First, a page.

The dog days of summer are upon us here in Columbia, SC and Ogden, UT and that means it’s time for a well deserved break from your everyday life. Planning a dog-gone good vacation often means paying a lot of attention to the smallest of details. In all your planning you may find yourself overwhelmed with the consideration of what to do with your pet. In general you’ll have just two options; leave the pet behind or pack the pooch for the trip.
Conversely, if the additional burden of traveling with an animal will cause you to enjoy your vacation less, it is not at all selfish to consider finding a pet sitter for your animal. Often times this break can give your pet a vacation of her own, and lead to a happy reunion full of excitement for everyone. Your pet needs you to be recharged and playful after vacation, even if that means giving her a break of her own.
If you’ve made the decision to vacation without your pet, the first thing you need to do is secure a pet sitter. This person needs to be someone with whom you can trust and feel comfortable having in your home. Before hiring any specific person you may want to take a few steps to ensure a proper match is made.
• Invite the potential sitter to a mutual place to introduce the animal to the care keeper. Public dog parks work well for this. You should watch for a natural relationship to form between the two. If your pet does not make up with the care taker, you should likely continue your search. Away Home & Pet Care provides a free meet-and-greet in your home prior to beginning service. This allows you and your pets to become comfortable with your pet sitter.
• Always check with references of the pet sitter or agency. These are people who will be coming into your home while you are away and you need to trust them. Good agencies and individuals will have no problem supplying you with positive character references. Away Home & Pet Care has hundreds of satisfied pet sitting and dog walking clients in Columbia, SC and Ogden, UT.
Following these two steps can help you establish a pet/pet sitter relationship that can give you peace of mind while you, and your pet, vacation.
If you choose to take your pet with you on vacation the best thing you can do to ensure a stress free trip is to plan ahead. Whether traveling by plane, train or automobile you will be best suited to do a bit of leg work before heading out. For example, most airlines have vastly differing ideas of what should be permitted in the way of pet transportation. Everything from breed restrictions to fee schedules can change simply by carrier. Knowing which lines have the best pet friendly policies could change the company you prefer to do business with.
If your travel carrier, hotel or other vacation vendor does not explicitly state their pet travel policies, it is far better to call and ask direct questions before placing your booking. You should also make sure that companies who claim to be “pet friendly” are indeed well suited for your type of pet. This includes checking for green space for walks (some hotels will even have gated off areas for running) as well as noise policies.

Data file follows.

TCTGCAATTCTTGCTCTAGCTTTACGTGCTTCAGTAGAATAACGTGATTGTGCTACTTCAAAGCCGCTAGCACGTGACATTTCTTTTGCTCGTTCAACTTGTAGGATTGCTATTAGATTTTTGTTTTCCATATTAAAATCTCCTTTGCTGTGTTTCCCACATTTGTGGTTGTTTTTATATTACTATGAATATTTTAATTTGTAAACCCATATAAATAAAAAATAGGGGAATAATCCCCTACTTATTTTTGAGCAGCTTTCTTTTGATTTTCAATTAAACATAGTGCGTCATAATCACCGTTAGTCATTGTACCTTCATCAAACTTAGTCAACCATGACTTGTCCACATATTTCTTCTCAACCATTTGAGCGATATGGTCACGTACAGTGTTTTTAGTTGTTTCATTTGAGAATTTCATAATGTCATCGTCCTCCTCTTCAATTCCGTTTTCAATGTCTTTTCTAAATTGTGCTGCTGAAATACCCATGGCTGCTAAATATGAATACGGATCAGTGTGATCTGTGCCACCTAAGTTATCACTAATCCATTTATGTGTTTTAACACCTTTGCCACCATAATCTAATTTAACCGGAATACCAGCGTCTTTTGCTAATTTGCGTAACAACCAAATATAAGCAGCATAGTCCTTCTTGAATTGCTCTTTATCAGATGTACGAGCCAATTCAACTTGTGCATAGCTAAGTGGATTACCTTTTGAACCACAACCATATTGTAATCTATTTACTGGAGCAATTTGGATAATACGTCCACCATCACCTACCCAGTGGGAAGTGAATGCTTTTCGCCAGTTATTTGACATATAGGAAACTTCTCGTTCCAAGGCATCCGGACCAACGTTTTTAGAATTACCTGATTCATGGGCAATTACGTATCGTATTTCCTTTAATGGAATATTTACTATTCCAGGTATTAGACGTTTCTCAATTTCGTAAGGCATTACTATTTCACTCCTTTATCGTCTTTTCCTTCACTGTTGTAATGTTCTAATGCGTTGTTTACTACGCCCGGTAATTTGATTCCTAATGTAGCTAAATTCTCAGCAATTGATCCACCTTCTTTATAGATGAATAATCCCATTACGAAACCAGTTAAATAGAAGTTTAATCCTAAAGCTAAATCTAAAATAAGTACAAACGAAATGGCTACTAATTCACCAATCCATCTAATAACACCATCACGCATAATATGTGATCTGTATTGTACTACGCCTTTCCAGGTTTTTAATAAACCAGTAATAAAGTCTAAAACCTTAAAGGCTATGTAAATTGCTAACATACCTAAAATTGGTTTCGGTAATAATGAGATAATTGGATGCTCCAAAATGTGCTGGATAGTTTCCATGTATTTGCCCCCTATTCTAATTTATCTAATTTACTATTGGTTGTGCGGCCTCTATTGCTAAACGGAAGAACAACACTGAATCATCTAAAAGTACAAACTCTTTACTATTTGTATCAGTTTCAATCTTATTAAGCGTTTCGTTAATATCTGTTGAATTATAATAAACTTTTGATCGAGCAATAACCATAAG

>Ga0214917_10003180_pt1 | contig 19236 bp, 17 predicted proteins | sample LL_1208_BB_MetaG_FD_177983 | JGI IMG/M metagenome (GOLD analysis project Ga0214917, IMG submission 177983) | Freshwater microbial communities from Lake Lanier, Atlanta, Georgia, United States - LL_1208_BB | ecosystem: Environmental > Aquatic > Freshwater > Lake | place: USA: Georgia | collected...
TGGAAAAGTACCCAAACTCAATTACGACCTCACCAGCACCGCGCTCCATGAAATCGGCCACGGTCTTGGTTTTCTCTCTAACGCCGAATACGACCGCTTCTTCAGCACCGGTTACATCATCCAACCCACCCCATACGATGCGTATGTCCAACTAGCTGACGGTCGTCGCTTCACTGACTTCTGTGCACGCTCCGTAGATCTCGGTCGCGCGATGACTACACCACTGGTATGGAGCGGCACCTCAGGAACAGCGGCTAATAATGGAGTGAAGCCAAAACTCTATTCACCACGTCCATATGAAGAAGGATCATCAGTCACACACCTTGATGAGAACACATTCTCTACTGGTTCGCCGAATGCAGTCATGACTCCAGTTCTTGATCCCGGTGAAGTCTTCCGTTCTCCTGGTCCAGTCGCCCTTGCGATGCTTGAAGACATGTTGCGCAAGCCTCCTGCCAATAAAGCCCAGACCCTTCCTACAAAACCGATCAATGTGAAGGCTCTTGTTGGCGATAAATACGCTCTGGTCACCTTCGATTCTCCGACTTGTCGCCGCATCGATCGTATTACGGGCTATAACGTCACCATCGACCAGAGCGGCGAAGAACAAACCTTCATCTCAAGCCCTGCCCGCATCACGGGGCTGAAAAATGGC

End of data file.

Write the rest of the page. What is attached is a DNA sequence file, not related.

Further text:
You’ll want to make sure to check along your route for pet friendly hotels and rest areas. Stopping to take frequent walk, potty and play stops will keep your pet in a better mood. www.tripswithpets.com is a strong resource for this sort of information. Beyond finding Fido friendly places to stop, you should also make sure you:
• Prepare for the long trip by taking several short car trips in the weeks leading up to vacation. This can help avoid the anxiety of a long trip.
• Pack a bag especially for your pet’s needs. Include food, a water dish, a favorite toy and even a favorite blanket that smells like home. These comforts can help calm a stressed out pet along the route. (A Tip- Fill water bottle with your own tap water so that you can offer your pet a drink that you know is pure and tastes familiar.)
• Check out your local pet store for puppy training pads. While the ASPCA recommends kenneling your pet for car travel, this isn’t always an option. A well placed absorbent pad on a seat can save frustration if your pet slobbers or has an accident on the road. Rubberized floor mats are also a smart investment.
If your travel plans having you and Rover soaring by jet plane, there are several things you can do to help ease the scary transition of air travel. The first thing you need to do is talk to your vet to ensure your pet is an ideal candidate for flying. Some breeds, like collies and pugs, have natural respiratory issues that can be aggravated by high altitudes. Other times a vet may discourage air travel based on your pet’s health. Once you get the OK from your vet, here are a few tips to ease the anxiety of air travel:
• Ensure that you understand your airlines pet policy from every angle and are able to abide by their rules exactly. This can include having a specific size of travel carrier and being able to produce current and up to date shot records.
• Try to book a nonstop flight in order to speed up the process and delay animal transfers. Also consider flying at the times of day that will provide the most comfortable temperatures in the cargo hold. In summer, aim for early morning or evening flights. Midday flights are a bit warmer in cooler months.
• If your pet flies in cabin with you, be sure to have a leash on hand. You’ll want to be able to step outside of the terminal during a layover to walk the pet. If you get a direct flight your pet will need to be walked as soon as possible at the end of the flight.